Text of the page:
Adopting a little dog means accepting that you are going to be using a floor-mop for a certain time. At the ideal age for adoption - around 8 or 9 weeks - toilet-trained puppies are few and far between!
To expedite matters, there are a few rules to follow, and especially some mistakes to avoid making.
Spot the right moment
In very young pups, each and every meal, drink and awakening triggers the need to "do its business". If you take your dog out right then, you stand a good chance of being able to hand out a bit of reinforcement (strokes) for business done in a place of your choosing.
Reward works better than punishment!
It does not need to be systematic in order to be efficacious.
Never punish your puppy if you have not caught it "on the job"
It might get afraid of you. "Putting its nose in it" is not a punishment at all (you will see that dogs quite happily do as much by themselves!) and would not help it to know what you´re so cross about. It will, of course, put on its "hang-dog" look - but so would it if you scolded it when it had done nothing at all! It reacts to your expression rather than to any fault it may have committed itself.
Don´t use the "newspaper method"!
Learning twice over is just twice as hard. Take your puppy out, as soon as it has been vaccinated. That way, it will soon learn, and will never be afraid in the street.
Don´t clean up its business in front of it.
It's going to take that as a sign of interest on your part.
If you are going to get on well with your dog, you will need to train it in two types of command: call and stop.
- Many a dog has been saved from an accident by being able to obey these very simple commands. In both cases, you should begin training your new friend very early on. Education begins as soon as the puppy arrives in your home.
- Use simple words, and always the same ones. "Heel, Fido!" or "Rex, come!" will do just as well one as the other, as long as you do not change them.
- The younger the puppy, the more the training needs to be playful, and the shorter the sessions should be: 5 minutes at a stretch for a 3 month-old.
- Rewarding is always more effective.
- Disobedience is very often due to not understanding. Words mean little to a dog, so you should back them up with clear accompanying gestures which it can learn and interpret more quickly.
- As regards the call, never stand in front of your dog pointing at it and calling to heel!
For the first lessons, crouch, face away and call softly, tapping your thigh, "Come, boy!". This makes you attractive for your puppy, who will come, and be delighted to get a vigorous stroking as a reward.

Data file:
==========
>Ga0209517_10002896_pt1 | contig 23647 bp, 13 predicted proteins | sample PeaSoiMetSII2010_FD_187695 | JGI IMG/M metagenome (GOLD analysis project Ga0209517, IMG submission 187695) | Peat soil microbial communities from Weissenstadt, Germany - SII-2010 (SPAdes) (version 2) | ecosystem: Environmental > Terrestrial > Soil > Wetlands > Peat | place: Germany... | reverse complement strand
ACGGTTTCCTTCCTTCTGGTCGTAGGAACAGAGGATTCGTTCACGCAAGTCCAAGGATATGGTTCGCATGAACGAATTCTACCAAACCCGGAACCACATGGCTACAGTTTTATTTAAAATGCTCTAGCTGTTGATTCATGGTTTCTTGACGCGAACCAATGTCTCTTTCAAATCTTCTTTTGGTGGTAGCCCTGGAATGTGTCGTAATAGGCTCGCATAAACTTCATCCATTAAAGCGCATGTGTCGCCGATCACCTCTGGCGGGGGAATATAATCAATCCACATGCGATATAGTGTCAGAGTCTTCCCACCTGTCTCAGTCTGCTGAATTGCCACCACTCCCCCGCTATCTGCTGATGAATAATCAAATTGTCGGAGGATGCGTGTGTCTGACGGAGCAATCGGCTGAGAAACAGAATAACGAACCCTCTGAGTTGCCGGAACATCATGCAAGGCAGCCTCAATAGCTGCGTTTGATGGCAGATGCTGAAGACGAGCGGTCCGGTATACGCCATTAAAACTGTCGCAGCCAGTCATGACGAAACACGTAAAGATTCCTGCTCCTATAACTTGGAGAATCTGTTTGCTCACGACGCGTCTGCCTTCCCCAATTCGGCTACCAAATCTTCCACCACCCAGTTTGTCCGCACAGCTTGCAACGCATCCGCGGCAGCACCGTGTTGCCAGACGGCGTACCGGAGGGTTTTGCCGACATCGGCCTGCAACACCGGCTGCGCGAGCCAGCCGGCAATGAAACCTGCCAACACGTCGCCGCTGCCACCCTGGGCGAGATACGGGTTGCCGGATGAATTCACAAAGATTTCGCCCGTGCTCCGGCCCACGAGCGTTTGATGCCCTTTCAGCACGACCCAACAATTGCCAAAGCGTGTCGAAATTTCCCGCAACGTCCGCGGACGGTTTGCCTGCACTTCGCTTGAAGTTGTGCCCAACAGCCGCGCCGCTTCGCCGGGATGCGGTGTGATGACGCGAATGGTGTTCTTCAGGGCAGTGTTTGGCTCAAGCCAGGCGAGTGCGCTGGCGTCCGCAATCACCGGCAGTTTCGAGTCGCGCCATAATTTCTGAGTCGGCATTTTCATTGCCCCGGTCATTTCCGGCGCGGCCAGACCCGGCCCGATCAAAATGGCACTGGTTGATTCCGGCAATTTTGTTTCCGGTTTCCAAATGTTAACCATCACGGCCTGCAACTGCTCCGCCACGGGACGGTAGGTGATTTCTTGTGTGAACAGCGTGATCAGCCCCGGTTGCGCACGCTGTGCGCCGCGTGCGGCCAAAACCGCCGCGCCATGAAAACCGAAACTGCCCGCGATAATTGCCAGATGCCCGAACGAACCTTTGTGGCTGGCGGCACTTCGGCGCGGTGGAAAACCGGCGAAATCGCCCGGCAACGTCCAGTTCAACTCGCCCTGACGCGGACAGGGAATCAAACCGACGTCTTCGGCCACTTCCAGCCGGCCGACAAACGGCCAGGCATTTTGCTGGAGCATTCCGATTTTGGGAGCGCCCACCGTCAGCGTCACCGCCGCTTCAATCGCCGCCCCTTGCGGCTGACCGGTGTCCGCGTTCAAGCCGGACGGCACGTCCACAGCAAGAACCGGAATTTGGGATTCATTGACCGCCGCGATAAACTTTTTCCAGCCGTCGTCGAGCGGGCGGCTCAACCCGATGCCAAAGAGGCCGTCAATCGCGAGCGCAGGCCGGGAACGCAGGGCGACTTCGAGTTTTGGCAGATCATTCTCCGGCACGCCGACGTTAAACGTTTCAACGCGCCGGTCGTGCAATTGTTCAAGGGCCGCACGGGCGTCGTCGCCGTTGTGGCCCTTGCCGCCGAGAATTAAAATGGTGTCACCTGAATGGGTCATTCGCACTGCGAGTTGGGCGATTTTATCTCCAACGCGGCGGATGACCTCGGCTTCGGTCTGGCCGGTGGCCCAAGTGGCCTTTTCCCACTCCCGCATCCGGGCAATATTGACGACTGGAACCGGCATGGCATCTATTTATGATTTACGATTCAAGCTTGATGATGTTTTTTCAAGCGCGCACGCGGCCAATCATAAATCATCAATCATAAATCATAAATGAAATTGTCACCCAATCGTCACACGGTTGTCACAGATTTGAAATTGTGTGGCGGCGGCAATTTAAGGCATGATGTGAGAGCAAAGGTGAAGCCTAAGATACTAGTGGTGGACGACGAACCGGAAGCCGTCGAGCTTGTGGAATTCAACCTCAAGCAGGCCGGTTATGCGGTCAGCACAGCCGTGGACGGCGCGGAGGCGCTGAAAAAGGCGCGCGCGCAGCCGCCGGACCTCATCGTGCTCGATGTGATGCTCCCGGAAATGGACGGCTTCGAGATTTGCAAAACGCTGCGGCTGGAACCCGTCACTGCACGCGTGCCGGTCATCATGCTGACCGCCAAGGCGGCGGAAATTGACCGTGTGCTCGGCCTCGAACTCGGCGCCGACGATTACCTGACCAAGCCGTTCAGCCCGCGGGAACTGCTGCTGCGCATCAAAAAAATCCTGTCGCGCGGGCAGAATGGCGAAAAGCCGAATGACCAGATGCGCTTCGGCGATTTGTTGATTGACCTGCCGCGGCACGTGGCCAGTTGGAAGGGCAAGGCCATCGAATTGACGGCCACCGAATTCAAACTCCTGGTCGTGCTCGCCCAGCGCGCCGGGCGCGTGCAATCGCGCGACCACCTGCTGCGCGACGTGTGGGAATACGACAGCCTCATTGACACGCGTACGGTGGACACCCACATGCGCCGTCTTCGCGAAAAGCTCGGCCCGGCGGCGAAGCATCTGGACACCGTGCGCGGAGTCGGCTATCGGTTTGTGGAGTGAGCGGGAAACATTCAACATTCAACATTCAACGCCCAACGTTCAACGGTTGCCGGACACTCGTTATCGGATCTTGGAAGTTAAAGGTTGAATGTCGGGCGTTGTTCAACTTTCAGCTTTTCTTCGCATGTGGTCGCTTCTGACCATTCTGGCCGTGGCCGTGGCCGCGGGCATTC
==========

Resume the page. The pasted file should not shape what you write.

Walking on a lead
Walking on a lead does not mean much to a dog. You are going to have to teach it this new relationship which binds it to its master or mistress.
- At first, you could put the collar and lead on your puppy, and let it get used to this little constraint.
- When you pull on the lead, do so gently. Give some little tugs, calling your dog´s attention by clicking your tongue. As soon as it follows the direction of the lead, be it only for a yard or two, reward it with some vigorous strokes.
- Once the puppy begins to frisk alongside you on its lead, go on catching its attention with lots of little sound signals, so as to get it used to making regular visual contact with you. In this way, the physical leash is backed up by a vocal tether.
- Keep the lead slack: as soon as the puppy pulls, bring it back sharply to heel and slacken the lead straight away again, accompanying your gesture with always the same command: "Spot, here!" or "Flash, heel!". As soon as the dog goes a few yards without tugging, give it a stroke.
A tight leash is a transmission line for emotions and may trigger undesirable reactions, such as aggressiveness towards other dogs.
Taking your dog out
While taking all necessary precautions not to expose it to pointless risks (places soiled by animals you do not know and contact with unvaccinated animals), do walk your dog as soon as possible. In all likelihood, it is going to be spending its daily life in a completely different environment from that in which it was born and spent the first few weeks. To be truly at ease in its world, the puppy needs to encounter it regularly by its 13th week (i.e., its 3 months).
By walking your dog, you thus let it avoid falling victim to the "deprivation syndrome". This all too common behavioural affliction consists in severe difficulty in adapting to urban life and intense fear when in contact with strangers.
Should your dog seem unduly afraid when you first take it out, do not stroke it for reassurance: you would be rewarding, and so reinforcing, its fear! Just act as though nothing is wrong and start a game with it by way of distraction. If this is just too hard and your puppy is unable to respond to you in this way, do not hesitate to talk things over with the Vet.